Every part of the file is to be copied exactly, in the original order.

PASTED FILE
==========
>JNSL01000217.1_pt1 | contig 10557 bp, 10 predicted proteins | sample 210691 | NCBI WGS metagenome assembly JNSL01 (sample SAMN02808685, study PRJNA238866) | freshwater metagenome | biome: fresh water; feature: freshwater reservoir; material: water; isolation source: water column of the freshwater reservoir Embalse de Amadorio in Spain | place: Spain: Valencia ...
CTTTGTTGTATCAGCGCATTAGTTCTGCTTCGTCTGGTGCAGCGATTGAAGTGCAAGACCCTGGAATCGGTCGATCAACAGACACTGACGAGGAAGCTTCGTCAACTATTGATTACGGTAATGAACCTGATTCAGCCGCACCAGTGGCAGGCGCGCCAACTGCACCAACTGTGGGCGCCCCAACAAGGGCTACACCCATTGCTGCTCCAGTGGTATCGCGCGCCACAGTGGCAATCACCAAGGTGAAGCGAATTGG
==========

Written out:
>JNSL01000217.1_pt1 | contig 10557 bp, 10 predicted proteins | sample 210691 | NCBI WGS metagenome assembly JNSL01 (sample SAMN02808685, study PRJNA238866) | freshwater metagenome | biome: fresh water; feature: freshwater reservoir; material: water; isolation source: water column of the freshwater reservoir Embalse de Amadorio in Spain | place: Spain: Valencia ...
CTTTGTTGTATCAGCGCATTAGTTCTGCTTCGTCTGGTGCAGCGATTGAAGTGCAAGACCCTGGAATCGGTCGATCAACAGACACTGACGAGGAAGCTTCGTCAACTATTGATTACGGTAATGAACCTGATTCAGCCGCACCAGTGGCAGGCGCGCCAACTGCACCAACTGTGGGCGCCCCAACAAGGGCTACACCCATTGCTGCTCCAGTGGTATCGCGCGCCACAGTGGCAATCACCAAGGTGAAGCGAATTGG